The Middle East and North Africa is on track for a recovery, but rising social unrest is threatening the “fragile” progress of low-income economies, the International Monetary Fund said Tuesday.
The MENA region, which includes Arab countries and Iran, saw real GDP growth shrink by 3.2 percent in 2020 due to weak oil prices and sweeping lockdowns to halt the spread of the coronavirus.
But with rapid vaccination campaigns, especially in oil-rich Gulf nations, the IMF predicted GDP growth would rise to 4.1 percent this year, up 0.1 of a percentage point from its last projection in April.
“The region is going through recovery in 2021. Since the beginning of the year, we see progress in the economic performance,” said Jihad Azour, director for the Middle East and Central Asia at the IMF.
But “this recovery is not the same in all countries. It is uncertain and uneven because of the divergence in vaccination… and geopolitical developments”, he told AFP.
The IMF said in a report that while the prospects for oil-exporting economies improved with higher oil prices, low-income and crisis-hit countries were witnessing “fragile” recoveries.
It warned of “a rise in social unrest” in 2021 that “could pick up further due to repeated infection waves, dire economic conditions, high unemployment and food prices”.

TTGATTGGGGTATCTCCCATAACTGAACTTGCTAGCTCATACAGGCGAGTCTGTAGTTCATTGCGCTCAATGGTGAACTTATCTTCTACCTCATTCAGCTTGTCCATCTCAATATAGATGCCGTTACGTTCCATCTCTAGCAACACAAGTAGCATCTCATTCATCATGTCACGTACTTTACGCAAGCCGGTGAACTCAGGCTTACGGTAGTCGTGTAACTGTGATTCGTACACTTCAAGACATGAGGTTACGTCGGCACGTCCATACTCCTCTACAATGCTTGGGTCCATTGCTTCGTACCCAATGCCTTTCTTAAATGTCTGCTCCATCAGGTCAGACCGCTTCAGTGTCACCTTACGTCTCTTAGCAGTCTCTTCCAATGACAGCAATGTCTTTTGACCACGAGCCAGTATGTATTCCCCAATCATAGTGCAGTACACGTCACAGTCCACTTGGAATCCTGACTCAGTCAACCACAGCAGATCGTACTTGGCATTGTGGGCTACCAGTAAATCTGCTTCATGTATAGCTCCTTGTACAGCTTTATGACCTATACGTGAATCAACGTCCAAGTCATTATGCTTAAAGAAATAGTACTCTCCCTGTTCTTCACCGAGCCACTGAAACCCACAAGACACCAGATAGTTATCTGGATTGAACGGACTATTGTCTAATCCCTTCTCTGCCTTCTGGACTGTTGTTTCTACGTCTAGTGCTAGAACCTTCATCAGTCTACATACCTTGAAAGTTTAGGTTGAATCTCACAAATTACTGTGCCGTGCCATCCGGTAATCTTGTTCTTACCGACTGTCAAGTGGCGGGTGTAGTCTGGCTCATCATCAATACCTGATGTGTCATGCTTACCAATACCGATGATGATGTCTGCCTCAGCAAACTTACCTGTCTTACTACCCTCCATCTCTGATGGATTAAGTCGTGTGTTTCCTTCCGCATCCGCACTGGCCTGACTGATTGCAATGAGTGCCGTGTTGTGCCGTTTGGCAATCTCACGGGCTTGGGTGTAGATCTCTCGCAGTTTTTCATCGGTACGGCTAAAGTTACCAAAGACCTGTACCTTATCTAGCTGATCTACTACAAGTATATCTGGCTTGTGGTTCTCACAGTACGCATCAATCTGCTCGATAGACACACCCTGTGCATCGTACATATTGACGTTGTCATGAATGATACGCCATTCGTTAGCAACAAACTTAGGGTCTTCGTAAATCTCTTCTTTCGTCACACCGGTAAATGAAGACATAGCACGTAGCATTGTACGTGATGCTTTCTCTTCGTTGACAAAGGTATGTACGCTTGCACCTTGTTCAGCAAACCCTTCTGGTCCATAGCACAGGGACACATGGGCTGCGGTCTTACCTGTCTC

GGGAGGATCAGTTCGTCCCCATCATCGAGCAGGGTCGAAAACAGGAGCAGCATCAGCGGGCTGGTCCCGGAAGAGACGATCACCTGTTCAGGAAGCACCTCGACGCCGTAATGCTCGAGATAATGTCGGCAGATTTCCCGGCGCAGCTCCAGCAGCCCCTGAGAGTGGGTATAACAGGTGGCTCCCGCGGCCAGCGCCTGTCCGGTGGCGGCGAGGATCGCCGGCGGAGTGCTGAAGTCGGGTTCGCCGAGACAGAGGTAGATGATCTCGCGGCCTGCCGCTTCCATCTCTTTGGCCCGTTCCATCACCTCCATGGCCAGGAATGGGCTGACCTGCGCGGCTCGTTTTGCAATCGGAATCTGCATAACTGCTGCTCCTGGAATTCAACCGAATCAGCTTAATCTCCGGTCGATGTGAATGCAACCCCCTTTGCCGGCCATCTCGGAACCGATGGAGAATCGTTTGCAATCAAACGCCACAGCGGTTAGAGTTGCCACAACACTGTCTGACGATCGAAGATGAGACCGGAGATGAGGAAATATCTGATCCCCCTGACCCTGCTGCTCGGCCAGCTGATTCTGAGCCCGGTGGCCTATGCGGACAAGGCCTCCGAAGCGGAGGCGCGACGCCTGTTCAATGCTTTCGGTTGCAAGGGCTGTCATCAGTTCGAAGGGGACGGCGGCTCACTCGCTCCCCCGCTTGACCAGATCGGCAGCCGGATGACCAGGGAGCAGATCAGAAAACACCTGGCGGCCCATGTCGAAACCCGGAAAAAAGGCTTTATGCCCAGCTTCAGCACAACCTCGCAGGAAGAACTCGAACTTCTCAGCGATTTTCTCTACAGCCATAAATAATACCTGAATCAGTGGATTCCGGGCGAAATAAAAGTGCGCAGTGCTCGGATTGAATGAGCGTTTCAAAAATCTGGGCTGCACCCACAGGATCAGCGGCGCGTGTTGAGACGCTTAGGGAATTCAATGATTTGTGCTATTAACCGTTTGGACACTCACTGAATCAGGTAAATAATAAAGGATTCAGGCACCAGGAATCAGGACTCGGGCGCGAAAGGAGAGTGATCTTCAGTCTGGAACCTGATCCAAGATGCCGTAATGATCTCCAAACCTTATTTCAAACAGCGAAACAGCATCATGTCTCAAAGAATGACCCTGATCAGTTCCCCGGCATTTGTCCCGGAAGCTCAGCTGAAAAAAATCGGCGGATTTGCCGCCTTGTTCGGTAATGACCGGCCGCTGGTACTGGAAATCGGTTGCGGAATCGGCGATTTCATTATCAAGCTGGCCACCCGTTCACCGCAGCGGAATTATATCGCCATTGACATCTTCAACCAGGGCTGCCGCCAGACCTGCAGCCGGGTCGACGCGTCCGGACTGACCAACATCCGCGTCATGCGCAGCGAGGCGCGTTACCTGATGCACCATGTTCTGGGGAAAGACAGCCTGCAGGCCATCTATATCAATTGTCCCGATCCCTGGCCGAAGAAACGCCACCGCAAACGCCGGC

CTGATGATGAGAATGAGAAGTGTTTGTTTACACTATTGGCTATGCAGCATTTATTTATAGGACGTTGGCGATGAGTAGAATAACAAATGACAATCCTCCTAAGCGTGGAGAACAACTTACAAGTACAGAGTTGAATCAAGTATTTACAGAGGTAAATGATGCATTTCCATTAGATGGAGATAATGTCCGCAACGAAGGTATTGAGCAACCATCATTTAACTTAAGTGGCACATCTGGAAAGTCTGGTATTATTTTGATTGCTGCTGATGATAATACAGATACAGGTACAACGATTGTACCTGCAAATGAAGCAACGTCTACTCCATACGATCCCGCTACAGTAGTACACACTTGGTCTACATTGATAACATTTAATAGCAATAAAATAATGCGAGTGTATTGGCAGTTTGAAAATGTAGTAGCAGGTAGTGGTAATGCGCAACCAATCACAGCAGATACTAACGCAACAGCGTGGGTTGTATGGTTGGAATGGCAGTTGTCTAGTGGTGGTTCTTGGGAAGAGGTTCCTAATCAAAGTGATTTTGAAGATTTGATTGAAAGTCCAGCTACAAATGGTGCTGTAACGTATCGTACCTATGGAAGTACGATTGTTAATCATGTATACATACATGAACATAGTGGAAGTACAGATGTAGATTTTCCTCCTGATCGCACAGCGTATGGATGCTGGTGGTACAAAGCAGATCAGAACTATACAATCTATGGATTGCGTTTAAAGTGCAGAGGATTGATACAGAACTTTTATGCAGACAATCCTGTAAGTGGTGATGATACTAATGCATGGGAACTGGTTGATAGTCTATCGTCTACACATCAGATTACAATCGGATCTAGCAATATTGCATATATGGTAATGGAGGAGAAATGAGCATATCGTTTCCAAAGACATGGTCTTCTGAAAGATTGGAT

Algeria, Iraq, Lebanon, Sudan other countries have been witnessing protests in recent months by thousands of angry citizens demanding better jobs and services.
Unemployment increased in MENA last year by 1.4 percent to reach 11.6 percent, a rise exceeding that seen during the global financial crisis and the 2014-15 oil price shock, the IMF said.
– Increasing inequities –
The IMF warned of the longer-term risk of an uneven recovery, which could lead to a “permanent widening of existing wealth, income, and social gaps and, ultimately, weaker growth and less inclusive societies”.
About seven million more people in the region are estimated to have entered extreme poverty during 2020-21 compared with pre-crisis projections, according to the IMF.
Meanwhile, inflation in the region is projected to increase to 12.9 percent in 2021 from 10.4 last year, with higher food and energy prices in some countries, before subsiding to 8.8 percent in 2022.
“Inequities are increasing. The low-skilled, the young, women, and migrant workers have been affected the most by the pandemic, as have smaller firms, particularly those in contact-sensitive sectors,” said the report.
According to the international lender, the corporate sector has recovered to pre-pandemic levels, but smaller firms and those in “contact-sensitive sectors” are lagging behind.
“Fifteen to 25 percent of firms may need to be restructured or liquidated,” it added.
In Lebanon, the continuing drop in the value of the currency has dashed hopes that the government formed last month can stem an economic crisis that the World Bank brands as one of the worst since the mid-19th century.
Nearly 80 percent of Lebanon’s population lives below the poverty line.
“The Fund has already started technical discussions with the authorities… to develop what would be in fact that the framework within which the fund can help Lebanon,” said Azour, a former Lebanese finance minister.